Turbulence—and then nothing. “Looks like we made it,” Jack tells Rose, and it sure does look that way. Well, for a few minutes anyway. I’ve spent a little bit of time over the last few months wondering how Lost, in its last season, was going to reconcile the two demands it seemed to have made on itself: to reset its own timeline, and to conclude the mysteries of The Island, and its recent developments in the present (the death of Jacob, etc.) I didn’t expect that they’d do it by fundamentally altering the structure of the show.
Lost has always relied on temporal shifts, moving from the (relative) present backwards or forwards in time. But season six has changed the game as radically as did the introduction of flashforwards in the season three finale. We’re now into the realm of experimental physics and the possibility of infinite alternate realities: we’re not moving between different time periods, but between different dimensions. (Or so it would seem.) It’s too bad Farady’s not around to help us make sense of it all, though there’s nothing to stop the writers from bringing him back at some point.
Because, for the time being anyway, dead doesn’t really mean dead anymore; the show is now stuffed with revenants. Well, it looks like Juliet is really dead, finally, after Sawyer dug her out of the Incident rubble like an aid worker in Port-au-Prince. (Juliet’s initial death scene in the season five finale was a dramatic coup, but seeing her and Sawyer interact one last time was still moving.) Sayid, bleeding to death, can apparently be saved if he’s taken to the temple—or so says Jacob(’s ghost), roaming the island and in contact with Hurley. Locke is dead, but his form is still moving about freely. (“I’m seeing it,” Lapidus says, “but I’m still not believing it.”) And, in the alternate timeline in which Flight 815 lands at LAX and The Island is UNDER FUCKING WATER, Boone is alive, chatting cheerily with his new friend John (the only one to be resurrected in two different realities), and Shannon is living in Sydney; Arzt and Frogurt are around, more irritating than usual, while Jack revives Charlie, choking on a heroin bag in the airplane bathroom. “I was supposed to die,” he tells Jack upon awakening.
That sort of double entendre ran through the episode in force. “My condition’s irreversible,” Locke, still in a wheelchair, tells Jack in Los Angeles, when they meet cute in a claims office. “Nothing’s irreversible,” Jack answers. Many characters seem to have lost something in this new reality: Jack lost his pen (Kate stole it?), Locke lost his case of knives; but the biggest of all: Christian’s coffin has gone missing from 815’s cargo hold. “We don’t know where it is,” an Oceanic rep tells Jack, echoing the audience’s feelings about the show. Where the hell are we? Can we two places at once?
Are things really better in this alternate reality? Locke tells Boone he’s just coming back from his walkabout; Hurley tells Sawyer that he’s the Luckiest Man Alive. But are those things true? (Locke does insist he’s not pulling anyone’s—wait for it—leg!) Would Locke have had enough time to spend ten days in the wilderness and still be on Flight 815? Why is Desmond on the flight? When Jack says he thinks he knows him, is it a residual memory from the negated Island history? Or is it from the stadium run they did together? Did that still happen?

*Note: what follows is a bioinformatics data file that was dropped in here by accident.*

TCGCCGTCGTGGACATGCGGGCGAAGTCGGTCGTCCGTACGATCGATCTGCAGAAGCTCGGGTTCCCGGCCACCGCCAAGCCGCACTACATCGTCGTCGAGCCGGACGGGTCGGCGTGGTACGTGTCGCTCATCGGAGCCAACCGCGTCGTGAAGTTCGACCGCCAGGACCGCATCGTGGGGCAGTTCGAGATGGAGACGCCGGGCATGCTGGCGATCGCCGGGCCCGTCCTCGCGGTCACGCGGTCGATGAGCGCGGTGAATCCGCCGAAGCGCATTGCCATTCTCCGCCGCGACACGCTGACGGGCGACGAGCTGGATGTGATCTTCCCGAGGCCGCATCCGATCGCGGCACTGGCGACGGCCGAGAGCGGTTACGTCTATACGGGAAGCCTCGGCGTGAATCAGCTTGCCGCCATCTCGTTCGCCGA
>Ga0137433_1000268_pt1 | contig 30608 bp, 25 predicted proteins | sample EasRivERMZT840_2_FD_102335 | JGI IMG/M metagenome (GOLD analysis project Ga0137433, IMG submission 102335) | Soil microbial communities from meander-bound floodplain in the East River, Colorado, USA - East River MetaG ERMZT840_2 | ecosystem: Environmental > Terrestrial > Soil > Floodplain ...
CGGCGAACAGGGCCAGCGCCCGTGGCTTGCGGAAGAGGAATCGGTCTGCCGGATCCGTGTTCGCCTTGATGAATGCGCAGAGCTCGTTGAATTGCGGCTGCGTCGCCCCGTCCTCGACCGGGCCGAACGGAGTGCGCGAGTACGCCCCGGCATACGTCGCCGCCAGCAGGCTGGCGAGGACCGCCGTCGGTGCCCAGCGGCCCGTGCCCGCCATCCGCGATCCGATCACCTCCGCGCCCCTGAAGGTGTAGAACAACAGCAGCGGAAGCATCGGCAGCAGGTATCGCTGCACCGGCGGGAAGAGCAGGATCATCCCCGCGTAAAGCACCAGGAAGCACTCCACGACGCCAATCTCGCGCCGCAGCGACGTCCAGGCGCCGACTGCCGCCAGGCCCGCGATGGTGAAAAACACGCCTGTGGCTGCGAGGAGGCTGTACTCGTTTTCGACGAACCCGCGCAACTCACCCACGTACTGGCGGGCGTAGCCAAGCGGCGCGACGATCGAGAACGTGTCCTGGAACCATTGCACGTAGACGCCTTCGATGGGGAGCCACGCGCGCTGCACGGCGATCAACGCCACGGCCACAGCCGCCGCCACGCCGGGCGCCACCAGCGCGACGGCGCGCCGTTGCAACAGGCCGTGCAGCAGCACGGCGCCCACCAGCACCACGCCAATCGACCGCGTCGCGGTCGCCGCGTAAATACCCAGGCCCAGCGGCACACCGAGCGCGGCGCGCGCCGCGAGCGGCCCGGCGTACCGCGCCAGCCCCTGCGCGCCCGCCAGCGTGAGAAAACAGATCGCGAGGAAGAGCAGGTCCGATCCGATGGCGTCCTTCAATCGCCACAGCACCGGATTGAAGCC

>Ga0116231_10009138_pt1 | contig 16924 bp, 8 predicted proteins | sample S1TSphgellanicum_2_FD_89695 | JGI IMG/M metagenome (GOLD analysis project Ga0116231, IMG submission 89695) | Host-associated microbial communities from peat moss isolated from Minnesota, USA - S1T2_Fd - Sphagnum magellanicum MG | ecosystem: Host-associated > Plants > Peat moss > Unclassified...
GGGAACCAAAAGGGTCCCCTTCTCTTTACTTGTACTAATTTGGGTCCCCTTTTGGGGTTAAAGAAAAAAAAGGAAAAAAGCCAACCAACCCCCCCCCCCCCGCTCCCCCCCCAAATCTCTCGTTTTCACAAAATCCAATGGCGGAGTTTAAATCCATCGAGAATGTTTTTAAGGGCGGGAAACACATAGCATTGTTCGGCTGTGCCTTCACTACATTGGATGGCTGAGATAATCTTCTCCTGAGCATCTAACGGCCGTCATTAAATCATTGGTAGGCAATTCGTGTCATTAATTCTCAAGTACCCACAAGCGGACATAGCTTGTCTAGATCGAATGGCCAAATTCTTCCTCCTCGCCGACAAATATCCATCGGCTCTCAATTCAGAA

Obviously, “LA X” left us viewers with a lot of questions, although the writers were kind enough to throw us a few answers, too: yes, the Man in Black and the Smoke Monster are the same entity; we finally got to see The Temple and its healing waters (oh, so that’s how they do it), and see what happened to the flight attendant and the kids—they’re holed up at The Temple with the Kurtziest Others we’ve yet met. (Hey—was the paper removed from the ankh “Jacob’s List”?) There were few surprises in the first hour of the finale—the real surprise was that this is the way Darlton has decided to run Season Six, but the story unfolded as one would expect it might thereafter, setting up an Epic Island struggle between Jacob’s forces and his smokey nemesis, paralleled on a smaller scale in the rivalrous animosity between Jack and Sawyer, given new urgency by Juliet’s death, for which Sawyer (uh, kinda rightly) blames Jack, who once again was wrong—just like when he brought the freighter folk to the island. Jack and John, the ostensible at-loggerheads-heroes for many seasons, increasingly seem like two failures. (“I don’t understand,” was Locke’s last, very poignant thought, we learned. That’s because he was never as special as he made himself out to be, Smokey tells us in his Locke form—he was weak, broken and pitiful, though with a heck of a spirit.) The new hero? Sayid, if Jacob's to be believed.
Or was Jack right? As Juliet's corpse tells Miles, "it worked." And the alternate reality intercutting our usual Island reality seems to confirm that. Shall the twain meet? Is destiny still at work? Are all the small character connections the beginnings of a grander course correction? Well, that'll be season six.
The greatest pleasure of this premiere, perhaps the best—or at least most balls-to-the-wall—of the series, was how fast it started moving. Hour one was a quick set up, the second hour jumped right into the story. If this is the pace at which we wind to a close, I’d say we’re in a for a hell of a final season. Although the threat still looms that we’re going to have to spend entire episodes with Kate as she explores her feelings. For now, though, she’s in a cab, with Claire (!!!), a gun pointed at the driver’s head. And that’s exactly where we should want her.